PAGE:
It is proven that John Hale does not believe that witches are real and John Proctor is telling the truth that Abigail and the rest of the girls were lying about the people being witches. Abigail told John Proctor that they were pretending because Abigail did not want her name blackened in Salem. Proctor told Hale what Abigail has told him and now Hale is wondering if he is telling the truth. He then finds out that Proctor is telling the truth and Hale realizes that he has killed innocent people. And so it has been demonstrated how John Hale’s character goes from being a witch hunter and later on how he realizes that witches are not real.
In the book Crucible written by Arthur Miller took place in 1692. Some may believe that Reverend Hale is not to blame for all the deaths of innocent people in Salem. The only reason Reverend Hale is involved in this case, is because he is pushing his limits to get the truth. Also, to not let any guilty doers off the chain, for the reason that they will keep repeating their dirty crimes. There has been many witch trials taken place in salem, of which many people have been accused and persecuted.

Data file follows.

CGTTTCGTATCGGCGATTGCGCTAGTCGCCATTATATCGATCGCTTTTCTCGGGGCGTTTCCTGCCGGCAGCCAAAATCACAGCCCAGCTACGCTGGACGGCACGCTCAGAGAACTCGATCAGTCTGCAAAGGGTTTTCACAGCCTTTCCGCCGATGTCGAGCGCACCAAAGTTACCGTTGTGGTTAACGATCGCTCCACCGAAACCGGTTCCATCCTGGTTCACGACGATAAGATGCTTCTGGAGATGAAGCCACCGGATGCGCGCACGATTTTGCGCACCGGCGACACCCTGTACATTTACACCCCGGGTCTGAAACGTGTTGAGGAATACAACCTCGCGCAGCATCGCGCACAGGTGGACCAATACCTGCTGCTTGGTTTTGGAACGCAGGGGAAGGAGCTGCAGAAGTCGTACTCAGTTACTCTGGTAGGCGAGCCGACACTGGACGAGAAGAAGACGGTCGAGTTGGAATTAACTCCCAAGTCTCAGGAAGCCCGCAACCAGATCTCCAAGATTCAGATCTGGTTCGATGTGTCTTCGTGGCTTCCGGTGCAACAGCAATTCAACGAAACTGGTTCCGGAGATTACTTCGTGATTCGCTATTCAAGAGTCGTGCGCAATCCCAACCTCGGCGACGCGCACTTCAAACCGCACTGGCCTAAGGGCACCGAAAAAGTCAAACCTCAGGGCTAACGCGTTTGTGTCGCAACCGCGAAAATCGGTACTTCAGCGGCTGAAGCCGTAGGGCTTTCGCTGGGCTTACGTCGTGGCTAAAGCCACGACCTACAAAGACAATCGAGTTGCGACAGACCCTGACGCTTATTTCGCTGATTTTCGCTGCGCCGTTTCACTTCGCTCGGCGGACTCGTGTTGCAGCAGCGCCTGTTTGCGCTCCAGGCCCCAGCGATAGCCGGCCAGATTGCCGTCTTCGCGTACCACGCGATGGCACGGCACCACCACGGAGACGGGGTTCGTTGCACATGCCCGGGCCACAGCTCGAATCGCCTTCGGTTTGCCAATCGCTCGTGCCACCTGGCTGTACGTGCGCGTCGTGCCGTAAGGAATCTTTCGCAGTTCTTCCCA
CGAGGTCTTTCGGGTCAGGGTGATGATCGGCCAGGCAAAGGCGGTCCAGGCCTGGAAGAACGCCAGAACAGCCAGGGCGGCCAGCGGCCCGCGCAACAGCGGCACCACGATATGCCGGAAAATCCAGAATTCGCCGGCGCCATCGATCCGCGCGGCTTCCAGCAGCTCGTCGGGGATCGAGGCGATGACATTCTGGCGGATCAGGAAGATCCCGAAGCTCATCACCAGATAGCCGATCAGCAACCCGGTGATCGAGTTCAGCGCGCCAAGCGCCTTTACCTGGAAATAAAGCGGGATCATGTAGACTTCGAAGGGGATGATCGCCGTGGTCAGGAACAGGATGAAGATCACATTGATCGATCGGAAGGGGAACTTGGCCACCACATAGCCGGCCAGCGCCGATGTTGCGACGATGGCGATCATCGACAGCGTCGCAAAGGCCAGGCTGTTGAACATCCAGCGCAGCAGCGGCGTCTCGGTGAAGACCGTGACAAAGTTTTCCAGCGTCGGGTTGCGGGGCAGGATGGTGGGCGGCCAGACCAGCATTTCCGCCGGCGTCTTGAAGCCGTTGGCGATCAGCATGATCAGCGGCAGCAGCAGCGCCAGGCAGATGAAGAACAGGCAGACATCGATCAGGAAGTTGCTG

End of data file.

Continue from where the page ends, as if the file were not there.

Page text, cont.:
A dynamic, or round, character is a major character that encounters conflict and is changed by it. Reverend Hale is a dynamic character, he undergoes a dynamic change throughout the play. Based on his transformation, Hale truly is a good man. In Act 1, Hale arrived in Salem to fix a "spiritual problem." He believed witchcraft to be very true and very prevalent in the area.
In the beginning acts, Hale was trusting the court more than John and was a big part of handling warrants of the accused individuals along with having much confidence in himself, his knowledge of witchcraft, and knowledge of witches in Salem. In Act 2 and 3 in the play, The Crucible by Arthur Miller, the character Reverend Hale was changing a lot. Throughout the first act of this play Reverend Hale had much of his trust in the court and fully believed the devil is in Salem but as the trial begins and goes on things start to change when Hale starts to question the court shown when he pleads
He accepts that the witch trials are not true. He wants to save everyone that is still alive and accused. Since he no longer believes in the witch trials, he tries to get the accused to lie. Hale wants Goody Proctor to convince John Proctor to lie and save his own life. Something else he loses faith in, is the law.